ForcedEntry – the exploit of a zero-click iMessage zero day that circumvented Apple’s then-brand-new BlastDoor security feature starting a year ago – was picked apart not just by NSO Group with its Pegasus spyware but also by a newly uncovered, smaller smartphone-hacking toolmaker named QuaDream.
Reuters published details on QuaDream last week. The outlet relied on input from five sources familiar with the matter, plus a look at two QuaDream product brochures dating from 2019 and 2020 that its reporters got their hands on.
Three people familiar with the matter told Reuters that QuaDream and NSO Group have shared employees over the years. Two sources also said that QuaDream and NSO Group came up with the iPhone exploit techniques on their own, separately — as opposed to collaborating.
In September, Citizen Lab published details about having captured NSO Group’s ForcedEntry exploit in the wild, though its security researchers believe that it was first used in February 2021. Apple had just introduced BlastDoor, a structural improvement in iOS 14 meant to block message-based, zero-click exploits – a month prior to when NSO Group is believed to have started using it.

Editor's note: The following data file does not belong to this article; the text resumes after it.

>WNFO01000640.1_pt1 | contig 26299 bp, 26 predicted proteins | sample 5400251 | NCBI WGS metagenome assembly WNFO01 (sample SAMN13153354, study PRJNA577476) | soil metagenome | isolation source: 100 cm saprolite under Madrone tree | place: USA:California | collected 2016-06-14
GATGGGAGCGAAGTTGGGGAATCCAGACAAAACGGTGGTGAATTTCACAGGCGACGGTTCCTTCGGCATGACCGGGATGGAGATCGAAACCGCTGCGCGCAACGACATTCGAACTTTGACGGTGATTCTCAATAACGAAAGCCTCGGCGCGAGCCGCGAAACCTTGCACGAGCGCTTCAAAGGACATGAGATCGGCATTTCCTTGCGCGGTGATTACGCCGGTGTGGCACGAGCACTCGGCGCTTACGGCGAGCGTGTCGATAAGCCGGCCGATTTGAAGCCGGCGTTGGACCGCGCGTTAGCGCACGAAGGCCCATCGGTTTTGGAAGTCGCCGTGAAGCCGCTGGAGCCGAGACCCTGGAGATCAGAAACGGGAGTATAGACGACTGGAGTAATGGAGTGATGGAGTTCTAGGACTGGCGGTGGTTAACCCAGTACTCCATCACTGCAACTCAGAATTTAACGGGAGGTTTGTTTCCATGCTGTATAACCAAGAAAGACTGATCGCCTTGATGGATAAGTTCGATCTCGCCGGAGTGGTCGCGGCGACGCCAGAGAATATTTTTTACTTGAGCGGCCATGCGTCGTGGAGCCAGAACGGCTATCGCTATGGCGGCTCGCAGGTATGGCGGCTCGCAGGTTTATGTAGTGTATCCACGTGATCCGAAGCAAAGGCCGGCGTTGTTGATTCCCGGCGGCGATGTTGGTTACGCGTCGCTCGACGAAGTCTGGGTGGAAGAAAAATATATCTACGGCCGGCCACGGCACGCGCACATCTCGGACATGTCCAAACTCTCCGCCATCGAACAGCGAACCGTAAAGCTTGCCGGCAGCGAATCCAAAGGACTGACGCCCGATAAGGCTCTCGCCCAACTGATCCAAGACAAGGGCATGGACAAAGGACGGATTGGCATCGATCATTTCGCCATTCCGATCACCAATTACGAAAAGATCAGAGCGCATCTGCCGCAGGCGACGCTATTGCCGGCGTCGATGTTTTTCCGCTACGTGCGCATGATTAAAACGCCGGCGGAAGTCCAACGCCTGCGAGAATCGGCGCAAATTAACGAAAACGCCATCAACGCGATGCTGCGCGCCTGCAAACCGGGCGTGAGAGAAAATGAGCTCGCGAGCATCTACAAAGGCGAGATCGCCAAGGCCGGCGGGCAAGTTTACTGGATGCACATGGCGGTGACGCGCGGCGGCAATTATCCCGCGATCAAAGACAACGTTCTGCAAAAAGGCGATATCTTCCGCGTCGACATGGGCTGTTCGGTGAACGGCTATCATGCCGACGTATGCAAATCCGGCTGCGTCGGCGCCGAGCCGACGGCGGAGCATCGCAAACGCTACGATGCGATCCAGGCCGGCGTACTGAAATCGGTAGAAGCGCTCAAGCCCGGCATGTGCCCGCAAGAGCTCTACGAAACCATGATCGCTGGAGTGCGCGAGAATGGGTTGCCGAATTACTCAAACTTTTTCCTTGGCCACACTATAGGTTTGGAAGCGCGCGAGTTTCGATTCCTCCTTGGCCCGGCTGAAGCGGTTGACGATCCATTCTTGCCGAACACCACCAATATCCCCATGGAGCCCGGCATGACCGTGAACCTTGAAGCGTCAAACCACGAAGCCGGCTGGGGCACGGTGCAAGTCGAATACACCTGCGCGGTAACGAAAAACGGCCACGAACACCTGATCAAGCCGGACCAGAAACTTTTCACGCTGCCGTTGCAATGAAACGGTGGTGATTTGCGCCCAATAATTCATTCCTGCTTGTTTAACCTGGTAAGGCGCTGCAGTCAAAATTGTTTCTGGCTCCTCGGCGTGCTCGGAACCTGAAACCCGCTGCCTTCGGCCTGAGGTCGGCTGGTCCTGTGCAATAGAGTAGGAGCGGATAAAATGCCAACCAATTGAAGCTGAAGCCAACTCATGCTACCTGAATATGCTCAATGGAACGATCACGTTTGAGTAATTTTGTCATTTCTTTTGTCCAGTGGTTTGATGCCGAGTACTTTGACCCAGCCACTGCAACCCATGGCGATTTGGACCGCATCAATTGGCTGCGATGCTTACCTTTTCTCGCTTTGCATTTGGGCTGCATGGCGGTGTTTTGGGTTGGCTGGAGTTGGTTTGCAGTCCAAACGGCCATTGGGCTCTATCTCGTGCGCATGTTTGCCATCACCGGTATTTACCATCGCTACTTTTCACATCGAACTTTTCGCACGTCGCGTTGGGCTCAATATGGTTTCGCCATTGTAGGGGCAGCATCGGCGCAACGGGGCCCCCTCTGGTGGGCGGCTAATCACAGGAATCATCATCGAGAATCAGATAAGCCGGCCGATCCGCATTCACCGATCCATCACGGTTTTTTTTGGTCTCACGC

Months earlier, in August, the privacy watchdog identified nine Bahraini activists whose iPhones were hacked with NSO Group’s Pegasus spyware between June 2020 and last February. Some of the activists were attacked with what Citizen Lab came to call the 2021 ForcedEntry exploit, while others’ devices were remotely exploited and infected with spyware by the 2020 KISMET exploit: another zero-click iMessage exploit.
BlastDoor was supposed to prevent this type of attack by acting as what Google Project Zero’s Samuel Groß called at the time a “tightly sandboxed” service responsible for “almost all” of the parsing of untrusted data in iMessages. The ForcedEntry exploit managed to circumvent BlastDoor by targeting Apple’s image rendering library: a sophisticated attack that was effective against Apple iOS, MacOS and WatchOS devices.
QuaDream Got in on the Fun
QuaDream was allegedly in on the Bahraini malware infections, it turns out, including an attack on one living in London at the time.
According to Reuters, the firm was founded in 2016 by Ilan Dabelstein, a former Israeli military official, and by two former NSO employees, Guy Geva and Nimrod Reznik. Reuters’ sources for QuaDream’s background were Israeli corporate records and two people familiar with the business.